The Court of Appeals of Arizona recently decided an appeal regarding aggravated DUI in the case State of Arizona v. John Patrick McDonagh. This is an interesting case that works in favor of DUI defendants. It arose when the State charged the defendant with four counts of aggravated DUI. These were all variations on the same facts, including: (1) drunk driving on a suspended license, (2) drunk driving with a BAC over .08 on a suspended license, (3) third instance of drunk driving within 84 months, and (4) driving with a BAC over .08 on a third offense.
The defendant was convicted of all four of these. During a sentencing hearing, the judge imposed a minimum mandatory 4-month term in prison followed by two years of probation. The court ordered the prison terms and the probation to run concurrently. It also ordered significant "Assessments" totaling $4,630 per count. From the way the court wrote the order, it was not clear whether these Assessments were imposed concurrently or if this was the sum the defendant had to pay per count.
The defendant appealed solely with respect to the issue of the Assessments. He argued that there shouldn't have been four separate Assessments assessed for four felony convictions all arising from the same driving incident. He didn't raise a constitutional issue, but rather a prohibition found in the state statutes. Specifically the code states, "[a]n act or omission which is made punishable in different ways by different sections of the laws may be punished under both, but in no event may sentences be other than concurrent."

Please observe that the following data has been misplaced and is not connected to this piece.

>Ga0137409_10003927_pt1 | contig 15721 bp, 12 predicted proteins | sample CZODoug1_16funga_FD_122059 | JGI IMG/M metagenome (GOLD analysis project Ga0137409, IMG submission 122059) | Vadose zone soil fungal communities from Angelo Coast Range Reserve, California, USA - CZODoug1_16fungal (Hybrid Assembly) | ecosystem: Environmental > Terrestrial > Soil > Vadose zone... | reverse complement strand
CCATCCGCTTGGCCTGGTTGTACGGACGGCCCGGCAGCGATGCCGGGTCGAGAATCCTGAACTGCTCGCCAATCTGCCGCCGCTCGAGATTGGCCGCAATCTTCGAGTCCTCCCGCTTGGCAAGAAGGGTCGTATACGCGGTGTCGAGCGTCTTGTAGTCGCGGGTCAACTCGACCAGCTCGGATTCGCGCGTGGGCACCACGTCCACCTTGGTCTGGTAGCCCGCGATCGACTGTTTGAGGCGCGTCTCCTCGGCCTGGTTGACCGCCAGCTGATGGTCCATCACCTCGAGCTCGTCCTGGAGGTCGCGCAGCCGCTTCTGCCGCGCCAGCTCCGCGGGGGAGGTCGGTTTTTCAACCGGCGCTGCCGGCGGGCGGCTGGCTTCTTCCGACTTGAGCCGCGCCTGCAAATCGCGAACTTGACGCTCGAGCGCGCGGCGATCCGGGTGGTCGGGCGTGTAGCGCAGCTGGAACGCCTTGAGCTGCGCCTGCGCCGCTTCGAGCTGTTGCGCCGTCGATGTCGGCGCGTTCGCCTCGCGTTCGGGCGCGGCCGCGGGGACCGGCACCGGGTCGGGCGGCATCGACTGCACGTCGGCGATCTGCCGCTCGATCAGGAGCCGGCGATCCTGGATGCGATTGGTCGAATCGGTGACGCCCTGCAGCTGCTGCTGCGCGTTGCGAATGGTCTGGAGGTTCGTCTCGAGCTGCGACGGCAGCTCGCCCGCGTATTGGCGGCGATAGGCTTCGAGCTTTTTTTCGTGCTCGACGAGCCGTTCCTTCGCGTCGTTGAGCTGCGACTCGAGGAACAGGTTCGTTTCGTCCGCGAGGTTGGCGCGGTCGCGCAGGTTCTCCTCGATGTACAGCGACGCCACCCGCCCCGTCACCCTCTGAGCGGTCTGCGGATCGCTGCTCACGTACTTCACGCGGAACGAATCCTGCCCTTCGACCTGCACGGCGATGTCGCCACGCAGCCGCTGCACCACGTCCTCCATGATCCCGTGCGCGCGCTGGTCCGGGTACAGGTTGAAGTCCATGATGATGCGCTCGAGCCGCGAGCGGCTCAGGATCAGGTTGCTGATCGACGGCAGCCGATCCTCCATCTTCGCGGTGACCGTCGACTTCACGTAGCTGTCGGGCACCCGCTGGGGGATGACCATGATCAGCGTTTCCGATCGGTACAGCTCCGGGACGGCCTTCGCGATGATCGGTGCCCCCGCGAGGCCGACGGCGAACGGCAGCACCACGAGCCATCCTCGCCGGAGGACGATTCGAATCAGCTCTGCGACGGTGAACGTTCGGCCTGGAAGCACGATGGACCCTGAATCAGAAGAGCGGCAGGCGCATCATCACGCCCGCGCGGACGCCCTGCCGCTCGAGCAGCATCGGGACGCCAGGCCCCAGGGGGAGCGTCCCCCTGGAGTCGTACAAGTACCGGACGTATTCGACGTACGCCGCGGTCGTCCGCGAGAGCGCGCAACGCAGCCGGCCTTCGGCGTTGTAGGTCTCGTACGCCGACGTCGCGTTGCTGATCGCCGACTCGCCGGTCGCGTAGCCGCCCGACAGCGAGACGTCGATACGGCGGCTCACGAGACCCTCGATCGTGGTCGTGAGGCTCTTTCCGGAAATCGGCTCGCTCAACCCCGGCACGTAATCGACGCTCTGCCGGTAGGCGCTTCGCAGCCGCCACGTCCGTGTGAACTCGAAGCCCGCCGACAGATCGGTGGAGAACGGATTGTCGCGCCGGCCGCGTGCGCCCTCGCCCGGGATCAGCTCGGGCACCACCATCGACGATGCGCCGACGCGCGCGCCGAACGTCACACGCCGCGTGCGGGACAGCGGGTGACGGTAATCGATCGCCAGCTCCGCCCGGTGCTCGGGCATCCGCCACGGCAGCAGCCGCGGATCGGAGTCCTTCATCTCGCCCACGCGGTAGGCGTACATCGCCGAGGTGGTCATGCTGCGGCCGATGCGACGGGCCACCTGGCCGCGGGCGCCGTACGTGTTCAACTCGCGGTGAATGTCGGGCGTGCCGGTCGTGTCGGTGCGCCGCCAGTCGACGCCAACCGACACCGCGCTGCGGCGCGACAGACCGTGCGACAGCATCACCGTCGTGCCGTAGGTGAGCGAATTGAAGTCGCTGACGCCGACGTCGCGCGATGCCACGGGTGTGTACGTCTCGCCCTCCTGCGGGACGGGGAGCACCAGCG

The appellate court asked the parties to report how his payments were applied. The parties' reports revealed that the court's clerk applied the payment such that each dollar was credited to only one, not four counts.
At the outset, the court noted that imposing an unauthorized Assessment made a criminal sentence illegal. It also stated that, to the extent that the statutory prohibition applied, (1) the Assessments had to be "sentences" within the meaning of the code, (2) the convictions had to arise from a single act, and (3) no legislative act could have clearly overridden the code.
With respect to the first issue, the court reasoned that a fine is a criminal penalty that constitutes a "sentence". Is an Assessment? The appellate court reasoned an Assessment may qualify if it is "a pecuniary punishment imposed by a lawful tribunal upon a person convicted of a crime; (2) the money recovered goes to the people of Arizona and (3) the money is not a civil penalty or restitution to a crime victim." The court concluded that using this three-part test, Assessments were sentences. They were pecuniary punishments. The money recovered from the assessments are paid to the people of Arizona. They don't go to a victim.
Additionally, the drunk driving incident was a single incident. The appellate court reasoned that it was factually impossible to commit one of these counts without also committing the others. Finally, the statutes mandated that a court could not sentence a defendant with cumulative punishments unless the Legislature clearly intended it do so. The appellate court modified the sentence so that the Assessments would run concurrently.
There are many serious penalties to a DUI conviction in Arizona, but the above post shows that there are limits to the kinds of penalties you incur. If you are pulled over or charged with a DUI, you should contact an attorney with experience in DUI defense. It can make a big difference. Contact the Arizona DUI attorneys at the Law Offices of James Novak at 480-413-1499.
Marijuana DUI: The Impact of Montgomery V. Harris in Arizona, Phoenix DUI Lawyer Blog, March 13, 2013
Prescription Drug DUI Charges, Phoenix DUI Lawyer Blog, January 28, 2013